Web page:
By early 1998, Yahoo had added email, shopping, classifieds, personals, games, travel, weather, maps, people search, celebrity chats, a kid-oriented version called Yahooligans, and an online magazine. At the time, it was competing with search portals like Excite, InfoSeek, and Lycos to provide everything on the net in one place.

“We didn’t want to call it a portal, because a portal is a door to somewhere else, and we wanted people to stay there,” says Shannon Brayton, a senior manager in Yahoo’s corporate communications department from 1998 to 2001.

Along the way, Yahoo broke new ground. Aside from being the first web directory, It was the first portal to offer localized directories for major cities, and the first to allow users to customize their own versions of the site, notes David Shen, Yahoo’s first designer, who later became VP of user experience and design. Shen published his own book about his nine years at Yahoo, Takeover! The Inside Story of the Yahoo Ad Revolution, last August.

Many of the apps and services we now take for granted were either invented at Yahoo or quickly found a home there. Before there was a YouTube, there was Broadcast.com, which turned into Yahoo TV. Before Instagram, there was Flickr. Before Evernote, there was Yahoo Notebook. Before Spotify, Yahoo Music. And on and on.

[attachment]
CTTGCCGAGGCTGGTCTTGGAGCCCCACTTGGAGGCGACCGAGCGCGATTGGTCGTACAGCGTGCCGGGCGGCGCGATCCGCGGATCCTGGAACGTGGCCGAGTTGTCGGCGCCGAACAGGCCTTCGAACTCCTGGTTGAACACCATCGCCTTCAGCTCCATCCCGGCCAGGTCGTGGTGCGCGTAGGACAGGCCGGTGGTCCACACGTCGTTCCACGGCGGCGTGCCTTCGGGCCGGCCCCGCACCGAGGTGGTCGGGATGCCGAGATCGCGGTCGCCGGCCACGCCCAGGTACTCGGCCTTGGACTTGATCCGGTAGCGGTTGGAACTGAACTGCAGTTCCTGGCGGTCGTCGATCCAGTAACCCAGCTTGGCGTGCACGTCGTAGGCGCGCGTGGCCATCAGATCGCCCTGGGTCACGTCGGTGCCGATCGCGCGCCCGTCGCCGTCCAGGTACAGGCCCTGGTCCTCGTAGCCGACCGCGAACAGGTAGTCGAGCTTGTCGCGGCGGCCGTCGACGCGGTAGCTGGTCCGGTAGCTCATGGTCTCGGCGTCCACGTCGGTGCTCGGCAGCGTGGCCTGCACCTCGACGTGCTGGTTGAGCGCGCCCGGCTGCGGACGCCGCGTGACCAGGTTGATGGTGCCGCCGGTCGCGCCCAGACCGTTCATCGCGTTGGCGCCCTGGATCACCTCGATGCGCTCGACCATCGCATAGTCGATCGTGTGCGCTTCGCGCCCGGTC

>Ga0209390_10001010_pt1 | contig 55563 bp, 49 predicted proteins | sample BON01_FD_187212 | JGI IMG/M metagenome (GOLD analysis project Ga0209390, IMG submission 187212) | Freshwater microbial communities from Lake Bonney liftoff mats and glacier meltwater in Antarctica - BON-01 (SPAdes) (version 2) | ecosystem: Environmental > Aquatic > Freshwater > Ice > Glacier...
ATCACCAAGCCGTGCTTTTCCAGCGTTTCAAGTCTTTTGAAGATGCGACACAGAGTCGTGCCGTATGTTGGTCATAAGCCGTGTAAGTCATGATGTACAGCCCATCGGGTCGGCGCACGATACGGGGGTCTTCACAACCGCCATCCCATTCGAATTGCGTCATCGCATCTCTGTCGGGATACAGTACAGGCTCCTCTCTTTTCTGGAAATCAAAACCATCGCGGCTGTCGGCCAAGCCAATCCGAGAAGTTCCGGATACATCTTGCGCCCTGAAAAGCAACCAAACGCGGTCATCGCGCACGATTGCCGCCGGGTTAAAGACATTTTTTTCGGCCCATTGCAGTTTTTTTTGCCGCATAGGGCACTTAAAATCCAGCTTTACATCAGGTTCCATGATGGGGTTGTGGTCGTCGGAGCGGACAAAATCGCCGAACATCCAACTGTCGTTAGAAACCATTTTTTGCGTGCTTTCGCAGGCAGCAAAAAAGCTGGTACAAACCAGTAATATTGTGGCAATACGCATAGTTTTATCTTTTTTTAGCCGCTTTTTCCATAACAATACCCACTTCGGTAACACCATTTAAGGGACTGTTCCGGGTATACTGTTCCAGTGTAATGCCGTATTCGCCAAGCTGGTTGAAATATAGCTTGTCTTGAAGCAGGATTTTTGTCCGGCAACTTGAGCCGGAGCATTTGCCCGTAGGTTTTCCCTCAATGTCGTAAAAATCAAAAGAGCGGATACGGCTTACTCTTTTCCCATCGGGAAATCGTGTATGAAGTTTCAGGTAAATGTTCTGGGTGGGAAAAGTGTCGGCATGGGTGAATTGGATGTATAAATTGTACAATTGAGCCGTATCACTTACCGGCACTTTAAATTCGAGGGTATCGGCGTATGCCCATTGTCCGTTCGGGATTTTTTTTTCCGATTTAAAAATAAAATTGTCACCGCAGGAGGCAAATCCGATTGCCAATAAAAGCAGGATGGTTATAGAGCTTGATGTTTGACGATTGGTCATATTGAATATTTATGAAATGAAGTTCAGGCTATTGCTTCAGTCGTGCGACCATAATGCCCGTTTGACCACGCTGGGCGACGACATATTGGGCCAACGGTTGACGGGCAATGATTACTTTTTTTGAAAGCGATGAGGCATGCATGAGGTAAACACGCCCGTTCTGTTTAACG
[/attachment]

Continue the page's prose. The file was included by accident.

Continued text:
More important from a business standpoint, Yahoo pioneered the pay-per-click advertising model that soon became ubiquitous across the internet, notes Ring, who was working with Yahoo via an outside ad agency at the time. The first click-through banner on Yahoo was an ad for MCI; to ensure people clicked on it, Ring says, they embedded the word “naked” inside the ad copy.

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It Started @ Yahoo: Yahoo Music
In 2001, Yahoo bought a startup called Launchcast and turned it into the basis of its own streaming music service. Before there was a Spotify or a Pandora, it pursued a freemium model: Listen to up to 1,000 songs a month for free, or pay $4 a month for CD quality, no ads, and unlimited skips.